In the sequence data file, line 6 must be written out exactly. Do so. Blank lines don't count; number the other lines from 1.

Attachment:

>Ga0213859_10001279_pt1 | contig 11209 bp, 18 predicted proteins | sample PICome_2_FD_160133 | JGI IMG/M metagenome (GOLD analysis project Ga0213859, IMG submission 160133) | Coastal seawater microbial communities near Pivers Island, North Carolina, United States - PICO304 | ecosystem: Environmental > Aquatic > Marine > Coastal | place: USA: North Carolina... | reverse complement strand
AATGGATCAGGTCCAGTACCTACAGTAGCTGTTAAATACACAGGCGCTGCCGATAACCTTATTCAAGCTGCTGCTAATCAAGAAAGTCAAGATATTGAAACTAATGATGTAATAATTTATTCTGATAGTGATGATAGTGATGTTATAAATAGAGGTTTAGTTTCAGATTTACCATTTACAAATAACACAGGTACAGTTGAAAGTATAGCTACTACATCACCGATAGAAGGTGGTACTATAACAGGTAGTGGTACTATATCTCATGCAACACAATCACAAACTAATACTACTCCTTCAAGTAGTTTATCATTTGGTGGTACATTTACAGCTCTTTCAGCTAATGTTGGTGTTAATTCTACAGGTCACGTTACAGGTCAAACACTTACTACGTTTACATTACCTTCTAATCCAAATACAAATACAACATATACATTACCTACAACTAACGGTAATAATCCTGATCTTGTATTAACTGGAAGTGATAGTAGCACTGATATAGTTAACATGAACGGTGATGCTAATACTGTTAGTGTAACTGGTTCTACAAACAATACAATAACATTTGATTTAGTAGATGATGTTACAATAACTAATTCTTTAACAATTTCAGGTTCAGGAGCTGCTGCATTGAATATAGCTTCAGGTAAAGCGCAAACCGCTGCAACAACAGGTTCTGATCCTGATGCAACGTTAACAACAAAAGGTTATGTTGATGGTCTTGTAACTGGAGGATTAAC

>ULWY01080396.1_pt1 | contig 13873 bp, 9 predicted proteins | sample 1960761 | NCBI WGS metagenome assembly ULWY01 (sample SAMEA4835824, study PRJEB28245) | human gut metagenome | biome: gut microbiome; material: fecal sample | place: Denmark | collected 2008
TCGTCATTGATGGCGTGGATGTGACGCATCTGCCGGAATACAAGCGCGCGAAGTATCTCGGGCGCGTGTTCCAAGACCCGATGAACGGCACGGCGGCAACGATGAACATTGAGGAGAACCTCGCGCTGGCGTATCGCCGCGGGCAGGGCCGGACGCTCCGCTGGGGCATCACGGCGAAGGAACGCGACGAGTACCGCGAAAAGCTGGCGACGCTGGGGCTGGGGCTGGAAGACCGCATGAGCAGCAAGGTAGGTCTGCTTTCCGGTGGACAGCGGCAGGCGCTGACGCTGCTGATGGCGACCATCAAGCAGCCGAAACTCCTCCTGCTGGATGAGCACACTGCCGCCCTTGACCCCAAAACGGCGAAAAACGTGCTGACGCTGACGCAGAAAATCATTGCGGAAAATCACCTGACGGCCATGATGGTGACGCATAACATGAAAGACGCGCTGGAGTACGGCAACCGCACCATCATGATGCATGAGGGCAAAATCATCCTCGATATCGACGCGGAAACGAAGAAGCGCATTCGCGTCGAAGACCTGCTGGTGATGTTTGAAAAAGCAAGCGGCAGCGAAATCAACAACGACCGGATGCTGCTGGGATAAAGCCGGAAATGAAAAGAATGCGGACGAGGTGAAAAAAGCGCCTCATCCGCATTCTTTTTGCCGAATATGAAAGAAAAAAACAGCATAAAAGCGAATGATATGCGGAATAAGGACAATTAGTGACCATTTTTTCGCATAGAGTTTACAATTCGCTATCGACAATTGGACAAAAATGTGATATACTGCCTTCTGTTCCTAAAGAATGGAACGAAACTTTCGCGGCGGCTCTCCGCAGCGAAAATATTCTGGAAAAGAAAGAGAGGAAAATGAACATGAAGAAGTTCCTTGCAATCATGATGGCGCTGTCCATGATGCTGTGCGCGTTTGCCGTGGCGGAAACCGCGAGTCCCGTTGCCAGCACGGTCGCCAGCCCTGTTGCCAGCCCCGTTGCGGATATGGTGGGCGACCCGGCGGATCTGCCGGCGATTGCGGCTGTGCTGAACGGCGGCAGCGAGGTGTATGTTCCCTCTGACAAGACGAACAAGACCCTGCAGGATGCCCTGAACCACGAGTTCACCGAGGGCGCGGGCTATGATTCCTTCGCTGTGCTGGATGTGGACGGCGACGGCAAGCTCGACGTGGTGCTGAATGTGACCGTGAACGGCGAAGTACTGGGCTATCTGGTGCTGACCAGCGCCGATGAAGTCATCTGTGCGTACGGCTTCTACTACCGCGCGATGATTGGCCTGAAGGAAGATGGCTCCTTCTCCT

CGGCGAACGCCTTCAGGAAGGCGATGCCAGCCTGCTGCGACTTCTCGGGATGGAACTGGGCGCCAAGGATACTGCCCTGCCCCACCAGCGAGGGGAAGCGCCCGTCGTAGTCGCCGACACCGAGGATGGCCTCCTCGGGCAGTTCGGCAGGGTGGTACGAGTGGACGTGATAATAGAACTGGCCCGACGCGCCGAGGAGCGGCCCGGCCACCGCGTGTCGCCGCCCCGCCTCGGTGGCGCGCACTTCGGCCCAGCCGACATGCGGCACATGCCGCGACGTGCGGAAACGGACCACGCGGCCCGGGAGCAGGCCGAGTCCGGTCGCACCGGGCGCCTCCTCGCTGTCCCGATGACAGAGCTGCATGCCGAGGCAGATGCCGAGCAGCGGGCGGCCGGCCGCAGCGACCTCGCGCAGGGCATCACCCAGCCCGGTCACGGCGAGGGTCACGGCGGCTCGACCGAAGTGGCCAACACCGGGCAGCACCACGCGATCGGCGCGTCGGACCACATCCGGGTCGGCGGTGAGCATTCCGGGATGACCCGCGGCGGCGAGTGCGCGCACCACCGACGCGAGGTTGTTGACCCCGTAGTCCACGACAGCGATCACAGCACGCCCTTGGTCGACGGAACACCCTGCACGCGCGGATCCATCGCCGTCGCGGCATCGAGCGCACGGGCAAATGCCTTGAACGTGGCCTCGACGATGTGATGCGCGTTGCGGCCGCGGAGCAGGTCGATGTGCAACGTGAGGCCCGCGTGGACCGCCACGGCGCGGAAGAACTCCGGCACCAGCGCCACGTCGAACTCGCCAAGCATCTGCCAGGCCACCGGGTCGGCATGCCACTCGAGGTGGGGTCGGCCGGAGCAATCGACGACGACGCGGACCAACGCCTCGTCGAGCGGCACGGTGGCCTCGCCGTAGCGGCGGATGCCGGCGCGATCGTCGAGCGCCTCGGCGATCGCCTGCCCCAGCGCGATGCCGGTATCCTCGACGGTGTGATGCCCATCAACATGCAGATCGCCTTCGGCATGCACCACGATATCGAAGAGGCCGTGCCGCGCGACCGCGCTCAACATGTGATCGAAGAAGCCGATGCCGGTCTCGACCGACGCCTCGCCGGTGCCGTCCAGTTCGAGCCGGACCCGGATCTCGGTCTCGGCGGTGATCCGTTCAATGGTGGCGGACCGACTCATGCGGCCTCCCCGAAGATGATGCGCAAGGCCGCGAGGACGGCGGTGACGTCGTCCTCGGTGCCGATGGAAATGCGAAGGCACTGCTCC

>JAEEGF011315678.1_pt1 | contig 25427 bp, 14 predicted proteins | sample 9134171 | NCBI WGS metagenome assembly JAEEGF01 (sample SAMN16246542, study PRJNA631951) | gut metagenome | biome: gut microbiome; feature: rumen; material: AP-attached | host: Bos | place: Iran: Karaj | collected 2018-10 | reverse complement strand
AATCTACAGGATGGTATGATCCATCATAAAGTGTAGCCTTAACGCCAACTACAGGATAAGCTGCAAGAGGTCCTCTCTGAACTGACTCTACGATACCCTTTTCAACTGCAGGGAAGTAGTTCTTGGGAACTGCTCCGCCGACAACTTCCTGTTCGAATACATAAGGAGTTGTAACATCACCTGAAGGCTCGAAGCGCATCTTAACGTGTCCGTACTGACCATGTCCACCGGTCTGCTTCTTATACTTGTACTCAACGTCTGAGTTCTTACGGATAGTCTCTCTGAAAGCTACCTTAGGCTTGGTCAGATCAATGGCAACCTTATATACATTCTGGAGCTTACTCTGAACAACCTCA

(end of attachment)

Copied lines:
>JAEEGF011315678.1_pt1 | contig 25427 bp, 14 predicted proteins | sample 9134171 | NCBI WGS metagenome assembly JAEEGF01 (sample SAMN16246542, study PRJNA631951) | gut metagenome | biome: gut microbiome; feature: rumen; material: AP-attached | host: Bos | place: Iran: Karaj | collected 2018-10 | reverse complement strand